Dear St. Paul’s family,
As you know, we are a multicultural congregation, with a Spanish-language ministry. This fall, there are several holidays and occasions of special significance for our Latino parishioners, and all are welcome and invited to attend.
- On Saturday, September 14, the diocesan Latino/Hispanic Heritage Celebration will take place at St. Philip’s, Lemon Grove, from 11 am to 5 pm.
- On Sunday, September 15, at the 1 p.m. Misa, our Spanish-language congregation will observe Independence Day for several Central and South American countries, notably Mexico. The observance includes “El Grito” – a cry of patriotic pain and pride marking the struggle for independence.
- On Saturday, September 21, the diocesan Multicultural Children’s Fall Festival will take place at St. David’s.
- On Saturday, November 2 at 6 p.m., we will celebrate El Día de los Muertos, or Day of the Dead, which roughly corresponds to All Souls Day, when families remember their departed loved ones and hold special gatherings.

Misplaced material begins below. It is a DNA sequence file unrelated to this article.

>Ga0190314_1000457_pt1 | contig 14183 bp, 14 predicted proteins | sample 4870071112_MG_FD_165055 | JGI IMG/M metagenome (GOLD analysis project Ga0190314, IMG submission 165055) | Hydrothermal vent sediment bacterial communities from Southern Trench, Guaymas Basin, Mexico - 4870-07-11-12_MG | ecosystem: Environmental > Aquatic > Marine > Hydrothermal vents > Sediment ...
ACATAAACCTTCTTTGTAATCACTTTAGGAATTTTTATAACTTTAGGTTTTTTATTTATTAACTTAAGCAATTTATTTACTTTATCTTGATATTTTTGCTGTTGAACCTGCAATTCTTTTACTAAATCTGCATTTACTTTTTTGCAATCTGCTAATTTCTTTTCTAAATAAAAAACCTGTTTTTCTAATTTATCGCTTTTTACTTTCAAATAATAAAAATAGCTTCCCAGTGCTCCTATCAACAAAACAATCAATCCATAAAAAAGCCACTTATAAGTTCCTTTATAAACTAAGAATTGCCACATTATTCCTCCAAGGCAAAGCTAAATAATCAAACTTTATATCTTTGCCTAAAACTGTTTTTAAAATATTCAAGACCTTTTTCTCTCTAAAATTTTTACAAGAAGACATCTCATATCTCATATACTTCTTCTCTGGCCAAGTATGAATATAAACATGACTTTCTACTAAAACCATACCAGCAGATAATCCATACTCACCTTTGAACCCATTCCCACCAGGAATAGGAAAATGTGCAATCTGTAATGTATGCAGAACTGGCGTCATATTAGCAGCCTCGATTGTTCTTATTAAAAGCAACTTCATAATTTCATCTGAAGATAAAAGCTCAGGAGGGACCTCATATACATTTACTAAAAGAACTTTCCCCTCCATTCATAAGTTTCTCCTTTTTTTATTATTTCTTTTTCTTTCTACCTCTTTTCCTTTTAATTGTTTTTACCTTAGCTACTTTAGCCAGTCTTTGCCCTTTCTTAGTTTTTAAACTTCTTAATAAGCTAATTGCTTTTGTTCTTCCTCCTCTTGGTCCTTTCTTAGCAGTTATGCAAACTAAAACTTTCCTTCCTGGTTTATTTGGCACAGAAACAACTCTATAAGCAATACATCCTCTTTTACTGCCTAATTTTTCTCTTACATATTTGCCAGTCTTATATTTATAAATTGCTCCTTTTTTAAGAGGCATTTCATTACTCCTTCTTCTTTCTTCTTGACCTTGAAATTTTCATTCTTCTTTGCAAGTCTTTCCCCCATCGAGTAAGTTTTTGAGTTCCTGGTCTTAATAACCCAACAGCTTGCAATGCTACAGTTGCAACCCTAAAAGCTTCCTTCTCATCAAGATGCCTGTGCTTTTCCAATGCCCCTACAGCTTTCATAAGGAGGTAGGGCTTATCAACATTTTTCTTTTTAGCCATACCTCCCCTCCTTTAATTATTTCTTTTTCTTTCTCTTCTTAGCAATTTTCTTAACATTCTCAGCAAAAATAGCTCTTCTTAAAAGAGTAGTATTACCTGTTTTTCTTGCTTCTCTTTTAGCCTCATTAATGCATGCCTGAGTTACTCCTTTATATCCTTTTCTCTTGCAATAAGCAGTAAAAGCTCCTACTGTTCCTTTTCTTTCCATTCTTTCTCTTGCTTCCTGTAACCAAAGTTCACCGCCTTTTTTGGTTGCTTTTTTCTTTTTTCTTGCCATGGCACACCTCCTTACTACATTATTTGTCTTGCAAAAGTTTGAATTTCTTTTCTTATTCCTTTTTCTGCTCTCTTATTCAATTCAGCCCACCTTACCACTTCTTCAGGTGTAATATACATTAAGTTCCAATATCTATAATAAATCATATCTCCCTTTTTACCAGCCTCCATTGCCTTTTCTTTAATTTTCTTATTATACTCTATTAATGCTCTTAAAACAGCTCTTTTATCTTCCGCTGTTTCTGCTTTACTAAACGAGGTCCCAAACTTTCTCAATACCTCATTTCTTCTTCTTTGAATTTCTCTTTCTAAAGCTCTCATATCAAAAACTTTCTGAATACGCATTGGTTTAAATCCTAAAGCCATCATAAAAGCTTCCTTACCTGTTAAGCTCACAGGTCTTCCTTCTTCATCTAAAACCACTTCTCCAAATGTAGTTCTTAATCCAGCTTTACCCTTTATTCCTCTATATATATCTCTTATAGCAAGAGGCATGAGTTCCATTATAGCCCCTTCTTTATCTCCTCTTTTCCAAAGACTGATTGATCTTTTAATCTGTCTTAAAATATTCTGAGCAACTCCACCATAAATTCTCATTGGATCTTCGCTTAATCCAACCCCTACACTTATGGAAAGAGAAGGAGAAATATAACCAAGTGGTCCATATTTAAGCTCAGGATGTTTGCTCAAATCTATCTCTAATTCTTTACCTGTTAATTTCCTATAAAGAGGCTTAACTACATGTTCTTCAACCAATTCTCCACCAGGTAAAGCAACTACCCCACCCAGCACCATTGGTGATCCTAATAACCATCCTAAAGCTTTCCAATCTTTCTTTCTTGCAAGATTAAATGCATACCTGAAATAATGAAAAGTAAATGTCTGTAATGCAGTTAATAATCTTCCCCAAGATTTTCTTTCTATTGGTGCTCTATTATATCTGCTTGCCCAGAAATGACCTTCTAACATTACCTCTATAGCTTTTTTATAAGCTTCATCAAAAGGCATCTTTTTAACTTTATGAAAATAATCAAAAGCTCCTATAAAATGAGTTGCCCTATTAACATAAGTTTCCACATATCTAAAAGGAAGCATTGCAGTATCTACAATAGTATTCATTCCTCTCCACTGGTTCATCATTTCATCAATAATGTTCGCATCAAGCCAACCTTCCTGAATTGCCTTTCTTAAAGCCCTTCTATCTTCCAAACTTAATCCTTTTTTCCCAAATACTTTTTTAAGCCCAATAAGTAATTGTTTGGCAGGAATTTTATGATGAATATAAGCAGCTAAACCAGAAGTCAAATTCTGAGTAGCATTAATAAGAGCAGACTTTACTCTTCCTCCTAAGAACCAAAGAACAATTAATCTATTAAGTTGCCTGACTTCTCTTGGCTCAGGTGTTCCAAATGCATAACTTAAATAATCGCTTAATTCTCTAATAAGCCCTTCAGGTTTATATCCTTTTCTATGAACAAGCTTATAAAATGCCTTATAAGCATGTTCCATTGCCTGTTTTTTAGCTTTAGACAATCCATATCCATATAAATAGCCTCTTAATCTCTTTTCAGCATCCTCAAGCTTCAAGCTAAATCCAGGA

- On Thursday, December 12, (offsite due to Gala preparation) we celebrate La Virgen de Guadalupe, a manifestation of the Blessed Virgin Mary with special significance for our Mexican neighbors.
- From December 16 to 23, churches of the diocese will coordinate a progressive version of Las Posadas, visiting a different church each evening, acting out the journey of Mary and Joseph as they sought shelter. The Cathedral plans to host on December 21, and on Christmas Eve we will complete the Posadas by welcoming the holy family to the “inn” at our family service.
At most of these occasions, a center piece of the celebration is the Piñata, that brightly colored object made from paper and filled with candy that hangs from a rope while children, often blindfolded, swing a bat at it. Eventually someone lands a hard enough hit to break open the piñata, and the candy tumbles out for everyone to grab. To the uneducated, like myself until very recently, the activity can seem like unnecessary violence, an anomaly in the life of the church. But the piñata contains theological significance.
Piñatas can come in many shapes: animals, stars, or even politicians. However, the traditional Mexican piñata is a three-dimensional container with seven points. Each point represents one of the seven deadly sins, and the candy inside represents the sweetness of grace when the faithful Christian defeats sin. The one struggling to beat sin is blindfolded to represent faith.
I was humbled to learn of this significance: it was a lesson to me to honor the traditions of other cultures. I may have some of the details about the piñata wrong, in which case I hope you will correct me! Let’s continue to learn together about our neighbors and fellow Episcopalians.
Your sister in Christ,